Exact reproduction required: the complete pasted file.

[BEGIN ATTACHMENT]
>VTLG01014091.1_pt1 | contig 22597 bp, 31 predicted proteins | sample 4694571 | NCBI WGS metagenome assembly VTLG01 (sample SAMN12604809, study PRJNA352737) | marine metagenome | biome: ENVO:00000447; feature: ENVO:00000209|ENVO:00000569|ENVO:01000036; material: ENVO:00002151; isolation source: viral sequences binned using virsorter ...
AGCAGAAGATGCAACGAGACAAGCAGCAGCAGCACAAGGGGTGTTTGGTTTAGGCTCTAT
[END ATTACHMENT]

>VTLG01014091.1_pt1 | contig 22597 bp, 31 predicted proteins | sample 4694571 | NCBI WGS metagenome assembly VTLG01 (sample SAMN12604809, study PRJNA352737) | marine metagenome | biome: ENVO:00000447; feature: ENVO:00000209|ENVO:00000569|ENVO:01000036; material: ENVO:00002151; isolation source: viral sequences binned using virsorter ...
AGCAGAAGATGCAACGAGACAAGCAGCAGCAGCACAAGGGGTGTTTGGTTTAGGCTCTAT